Karl Fogel <firstname.lastname@example.org> writes:
> Greg Stein <email@example.com> writes:
> > I'm going to guess this is somehow related to svn_fs__string_clear(). When I
> > switched to the dup keys, I saw some strange calls to that which I couldn't
> > quite discern their purpose. The code does a delete, then inserts a blank
> > record. I'm going to guess that something does a clear, then a set, which
> > ends up with a blank from the clear, then a set which produces the second
> > record.
> > I'd suggest to examine our uses of clear() to see what they're really trying
> > to do.
> I can't remember what they're for either, but sounds like a good place
> to start looking...
It appears that all the uses of svn_fs__string_clear() (there are
three) exist when doing one of the following two things:
1. replacing a directory entries list after mods.
2. replacing a node property list after mods.
However, this isn't exactly the root of the problem. As I see it, the
real problem is an assumption throughout the filesystem that you can't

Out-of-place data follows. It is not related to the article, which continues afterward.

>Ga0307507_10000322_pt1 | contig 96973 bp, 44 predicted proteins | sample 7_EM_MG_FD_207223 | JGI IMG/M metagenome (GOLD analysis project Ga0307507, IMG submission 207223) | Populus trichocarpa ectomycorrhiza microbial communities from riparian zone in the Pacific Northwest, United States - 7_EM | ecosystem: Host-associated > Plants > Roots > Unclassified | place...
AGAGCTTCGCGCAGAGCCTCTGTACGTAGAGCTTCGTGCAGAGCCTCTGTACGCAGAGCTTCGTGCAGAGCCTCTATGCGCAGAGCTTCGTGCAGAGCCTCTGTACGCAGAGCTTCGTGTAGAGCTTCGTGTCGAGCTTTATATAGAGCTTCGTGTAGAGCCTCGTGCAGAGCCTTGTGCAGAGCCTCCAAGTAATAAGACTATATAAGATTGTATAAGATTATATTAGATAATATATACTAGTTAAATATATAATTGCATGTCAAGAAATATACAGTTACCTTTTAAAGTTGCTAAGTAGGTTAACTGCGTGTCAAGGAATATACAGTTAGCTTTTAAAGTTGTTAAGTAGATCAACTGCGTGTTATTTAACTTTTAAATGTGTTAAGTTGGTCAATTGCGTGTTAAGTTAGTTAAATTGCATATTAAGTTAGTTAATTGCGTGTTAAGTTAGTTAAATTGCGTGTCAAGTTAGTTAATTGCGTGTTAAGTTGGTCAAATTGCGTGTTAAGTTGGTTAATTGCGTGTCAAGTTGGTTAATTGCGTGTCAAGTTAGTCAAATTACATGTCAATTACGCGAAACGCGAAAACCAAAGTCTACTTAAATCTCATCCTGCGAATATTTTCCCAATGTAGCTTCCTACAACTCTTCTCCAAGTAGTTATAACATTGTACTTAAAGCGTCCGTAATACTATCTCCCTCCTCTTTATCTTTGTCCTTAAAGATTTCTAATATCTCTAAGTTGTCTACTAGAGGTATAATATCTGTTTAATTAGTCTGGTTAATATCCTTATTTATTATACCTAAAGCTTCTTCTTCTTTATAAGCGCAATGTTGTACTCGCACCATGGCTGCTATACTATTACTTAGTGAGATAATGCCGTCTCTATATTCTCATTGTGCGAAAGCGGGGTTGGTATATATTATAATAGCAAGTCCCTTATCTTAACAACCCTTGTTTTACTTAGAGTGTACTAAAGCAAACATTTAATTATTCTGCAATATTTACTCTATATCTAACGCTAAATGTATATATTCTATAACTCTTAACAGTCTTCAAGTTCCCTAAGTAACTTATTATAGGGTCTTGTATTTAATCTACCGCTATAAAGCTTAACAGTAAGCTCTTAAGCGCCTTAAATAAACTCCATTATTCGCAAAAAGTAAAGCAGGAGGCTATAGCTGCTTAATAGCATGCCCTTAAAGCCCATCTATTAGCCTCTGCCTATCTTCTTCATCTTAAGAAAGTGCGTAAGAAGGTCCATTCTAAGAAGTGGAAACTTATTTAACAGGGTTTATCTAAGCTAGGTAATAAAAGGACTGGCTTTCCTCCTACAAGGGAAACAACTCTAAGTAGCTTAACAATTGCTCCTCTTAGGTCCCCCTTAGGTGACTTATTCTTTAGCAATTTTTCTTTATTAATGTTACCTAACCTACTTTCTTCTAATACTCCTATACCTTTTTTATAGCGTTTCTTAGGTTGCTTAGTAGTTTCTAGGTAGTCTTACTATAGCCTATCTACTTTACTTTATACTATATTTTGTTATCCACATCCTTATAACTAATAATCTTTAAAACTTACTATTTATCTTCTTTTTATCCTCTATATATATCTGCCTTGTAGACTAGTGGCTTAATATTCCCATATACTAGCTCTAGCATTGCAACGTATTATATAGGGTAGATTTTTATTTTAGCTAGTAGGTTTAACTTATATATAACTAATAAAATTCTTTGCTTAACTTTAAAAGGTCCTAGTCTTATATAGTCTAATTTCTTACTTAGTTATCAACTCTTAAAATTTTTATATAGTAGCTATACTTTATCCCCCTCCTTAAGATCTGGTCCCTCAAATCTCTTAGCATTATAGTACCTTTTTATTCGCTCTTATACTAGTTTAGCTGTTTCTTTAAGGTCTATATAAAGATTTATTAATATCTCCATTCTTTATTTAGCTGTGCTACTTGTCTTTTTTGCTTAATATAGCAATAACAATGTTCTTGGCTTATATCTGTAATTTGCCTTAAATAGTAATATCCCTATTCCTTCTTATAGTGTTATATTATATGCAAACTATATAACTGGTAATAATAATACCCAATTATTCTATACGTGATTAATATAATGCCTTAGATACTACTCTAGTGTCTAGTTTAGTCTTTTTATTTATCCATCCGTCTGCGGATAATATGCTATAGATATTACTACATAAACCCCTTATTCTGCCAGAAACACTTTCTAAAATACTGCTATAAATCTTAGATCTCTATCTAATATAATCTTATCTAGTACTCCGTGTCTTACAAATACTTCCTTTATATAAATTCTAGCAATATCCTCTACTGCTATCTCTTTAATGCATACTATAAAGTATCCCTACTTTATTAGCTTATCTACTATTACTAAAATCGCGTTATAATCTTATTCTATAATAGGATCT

have a `representation' pointing to a non-existent `string'. So, for
example, when we make a new file, we call svn_fs__string_append() with
empty data just to generate a new string key where future contents for
that file will live. Of course, in the old system, that was fine,
because we would just overwrite this empty string with real contents
for the file. In the new system though, this is another example of
a great way to have a wasted DB row.
My suggested solution is two-fold:
1. replace the three calls to svn_fs__rep_contents_clear() with a new
function: svn_fs__rep_contents_delete() (I've coded this locally,
and it takes care of many of the "wasted record" cases).
2. expose the get_and_bump_key() function inside of strings-table.c
(as something like "svn_fs__string_reserve_key()") and allow brand
new reps to simply claim a new string key but without actually
writing anything there.
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Received on Thu May 9 17:14:36 2002